Oregon’s Business Energy Tax Credit Program

Posted by on Saturday, 15 May, 2010

Oregon offers tax credits for many businesses that invest in renewable energy as well as reductions in their overall energy usage. Although this program is subject to cutbacks because of overall economic conditions, it still provides many benefits for businesses that reduce their energy usage and carbon emissions.

The program provides benefits in several areas, according to the State of Oregon. A major area is conservation, and the program allows tax credits for business owners who set up projects that conserve resources such as water and electricity through improvements to the air conditioning and irrigation systems at their companies. Qualification for this project does involve the business owner submitting an application to the State of Oregon and explaining why their project is eligible for tax benefits. The project has to be at least ten percent more energy efficient than the typical systems which other companies install.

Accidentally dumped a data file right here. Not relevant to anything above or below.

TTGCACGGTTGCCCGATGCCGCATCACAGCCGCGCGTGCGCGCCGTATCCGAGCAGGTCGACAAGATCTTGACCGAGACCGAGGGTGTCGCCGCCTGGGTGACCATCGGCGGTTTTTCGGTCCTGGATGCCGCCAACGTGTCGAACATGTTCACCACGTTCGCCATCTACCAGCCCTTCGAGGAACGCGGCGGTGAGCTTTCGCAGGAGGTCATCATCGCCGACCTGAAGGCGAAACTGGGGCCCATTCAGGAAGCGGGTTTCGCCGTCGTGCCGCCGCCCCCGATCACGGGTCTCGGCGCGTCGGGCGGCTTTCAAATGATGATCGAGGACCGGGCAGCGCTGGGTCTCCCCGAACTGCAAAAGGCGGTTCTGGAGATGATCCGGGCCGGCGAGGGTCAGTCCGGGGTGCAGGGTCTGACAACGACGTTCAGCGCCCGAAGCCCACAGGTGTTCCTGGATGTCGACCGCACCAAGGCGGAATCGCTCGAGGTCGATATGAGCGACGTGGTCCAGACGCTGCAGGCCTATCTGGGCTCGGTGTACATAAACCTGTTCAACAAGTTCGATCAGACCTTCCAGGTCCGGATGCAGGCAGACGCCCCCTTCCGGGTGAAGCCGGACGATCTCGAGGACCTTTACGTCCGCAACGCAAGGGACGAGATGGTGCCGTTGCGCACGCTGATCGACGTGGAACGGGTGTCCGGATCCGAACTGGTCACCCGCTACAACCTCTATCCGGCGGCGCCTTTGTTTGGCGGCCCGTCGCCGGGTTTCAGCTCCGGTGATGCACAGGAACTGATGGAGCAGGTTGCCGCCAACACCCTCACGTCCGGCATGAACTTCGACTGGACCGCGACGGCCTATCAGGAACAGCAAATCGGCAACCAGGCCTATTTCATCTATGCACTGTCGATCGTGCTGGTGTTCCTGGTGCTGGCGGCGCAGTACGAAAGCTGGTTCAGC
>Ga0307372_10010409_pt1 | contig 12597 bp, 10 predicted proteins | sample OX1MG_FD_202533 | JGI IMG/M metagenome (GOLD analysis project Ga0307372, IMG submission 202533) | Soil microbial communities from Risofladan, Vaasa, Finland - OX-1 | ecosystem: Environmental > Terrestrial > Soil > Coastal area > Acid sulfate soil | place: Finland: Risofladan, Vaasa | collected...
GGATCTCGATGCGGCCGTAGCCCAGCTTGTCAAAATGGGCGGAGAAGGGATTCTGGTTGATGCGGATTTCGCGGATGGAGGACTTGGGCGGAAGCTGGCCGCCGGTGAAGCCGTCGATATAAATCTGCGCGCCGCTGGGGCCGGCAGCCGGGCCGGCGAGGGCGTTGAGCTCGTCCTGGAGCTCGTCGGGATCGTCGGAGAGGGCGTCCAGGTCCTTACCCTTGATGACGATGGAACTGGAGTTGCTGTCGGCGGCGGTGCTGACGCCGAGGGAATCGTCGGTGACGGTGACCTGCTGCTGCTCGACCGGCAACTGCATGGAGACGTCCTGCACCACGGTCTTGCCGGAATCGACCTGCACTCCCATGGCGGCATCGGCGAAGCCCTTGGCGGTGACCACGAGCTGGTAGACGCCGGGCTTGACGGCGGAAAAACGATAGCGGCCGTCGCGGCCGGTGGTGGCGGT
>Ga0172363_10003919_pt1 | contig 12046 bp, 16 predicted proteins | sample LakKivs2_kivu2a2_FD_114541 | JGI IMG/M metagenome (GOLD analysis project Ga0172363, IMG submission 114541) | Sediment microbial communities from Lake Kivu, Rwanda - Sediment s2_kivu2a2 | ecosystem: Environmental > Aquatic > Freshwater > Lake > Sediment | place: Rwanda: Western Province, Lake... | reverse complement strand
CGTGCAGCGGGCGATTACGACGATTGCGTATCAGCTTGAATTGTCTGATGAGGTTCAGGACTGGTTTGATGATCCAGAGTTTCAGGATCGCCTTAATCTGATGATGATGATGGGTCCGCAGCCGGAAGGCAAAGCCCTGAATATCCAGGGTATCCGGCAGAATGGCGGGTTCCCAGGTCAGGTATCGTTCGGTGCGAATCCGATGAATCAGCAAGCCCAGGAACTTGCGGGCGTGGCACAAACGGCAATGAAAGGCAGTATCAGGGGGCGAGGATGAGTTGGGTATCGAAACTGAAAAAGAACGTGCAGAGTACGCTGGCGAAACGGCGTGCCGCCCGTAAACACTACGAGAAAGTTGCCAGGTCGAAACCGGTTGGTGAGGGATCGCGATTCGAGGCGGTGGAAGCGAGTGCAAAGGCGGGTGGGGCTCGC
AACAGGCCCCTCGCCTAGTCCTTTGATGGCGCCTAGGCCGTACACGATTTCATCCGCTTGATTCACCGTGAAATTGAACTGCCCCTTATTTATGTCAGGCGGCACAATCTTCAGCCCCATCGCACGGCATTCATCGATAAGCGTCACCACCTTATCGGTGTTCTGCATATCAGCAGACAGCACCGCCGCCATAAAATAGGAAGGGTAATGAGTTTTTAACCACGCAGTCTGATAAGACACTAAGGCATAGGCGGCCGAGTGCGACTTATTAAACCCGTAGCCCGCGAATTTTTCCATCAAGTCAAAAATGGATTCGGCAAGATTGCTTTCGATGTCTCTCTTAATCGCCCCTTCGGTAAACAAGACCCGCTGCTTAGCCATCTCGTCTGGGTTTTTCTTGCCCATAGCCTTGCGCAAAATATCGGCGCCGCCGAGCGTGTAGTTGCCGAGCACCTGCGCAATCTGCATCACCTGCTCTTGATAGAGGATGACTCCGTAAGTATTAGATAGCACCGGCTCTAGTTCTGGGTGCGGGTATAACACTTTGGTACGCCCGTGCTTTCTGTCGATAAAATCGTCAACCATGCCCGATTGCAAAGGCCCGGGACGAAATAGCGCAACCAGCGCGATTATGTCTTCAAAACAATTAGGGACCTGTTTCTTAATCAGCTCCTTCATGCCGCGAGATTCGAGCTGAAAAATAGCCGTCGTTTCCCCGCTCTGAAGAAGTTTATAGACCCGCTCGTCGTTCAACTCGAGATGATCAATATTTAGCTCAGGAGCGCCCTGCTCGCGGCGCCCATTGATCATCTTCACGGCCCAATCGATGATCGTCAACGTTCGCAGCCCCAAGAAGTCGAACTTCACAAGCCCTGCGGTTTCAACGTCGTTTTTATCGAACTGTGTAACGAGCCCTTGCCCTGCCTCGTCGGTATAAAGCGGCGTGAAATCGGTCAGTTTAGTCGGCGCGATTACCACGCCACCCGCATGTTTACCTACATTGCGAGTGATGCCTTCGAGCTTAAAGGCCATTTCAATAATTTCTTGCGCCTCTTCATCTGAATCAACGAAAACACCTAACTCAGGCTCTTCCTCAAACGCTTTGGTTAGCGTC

The Oregon tax credit is a percentage of installment costs, not the full installment cost. At a thirty five percent rate, it does provide a significant reduction in construction costs, and does create an economic stimulus effect. Oregon requires a relatively short payback period, less than fifteen years. This is short because large improvements may be designed to last decades, and if a project lasts for fifty years, demand may be high enough that the cost will not allow payback in fifty years. Payback periods are affected by overall energy costs, so even if a new refrigerator or air conditioning system does not appear to have a payback period of less than fifteen years now, it might when gas prices sharply jump during a crisis in the future. You’ll still have to make the calculation with reasonable numbers now when sending in the tax credit application, to get the approval of the Oregon auditors.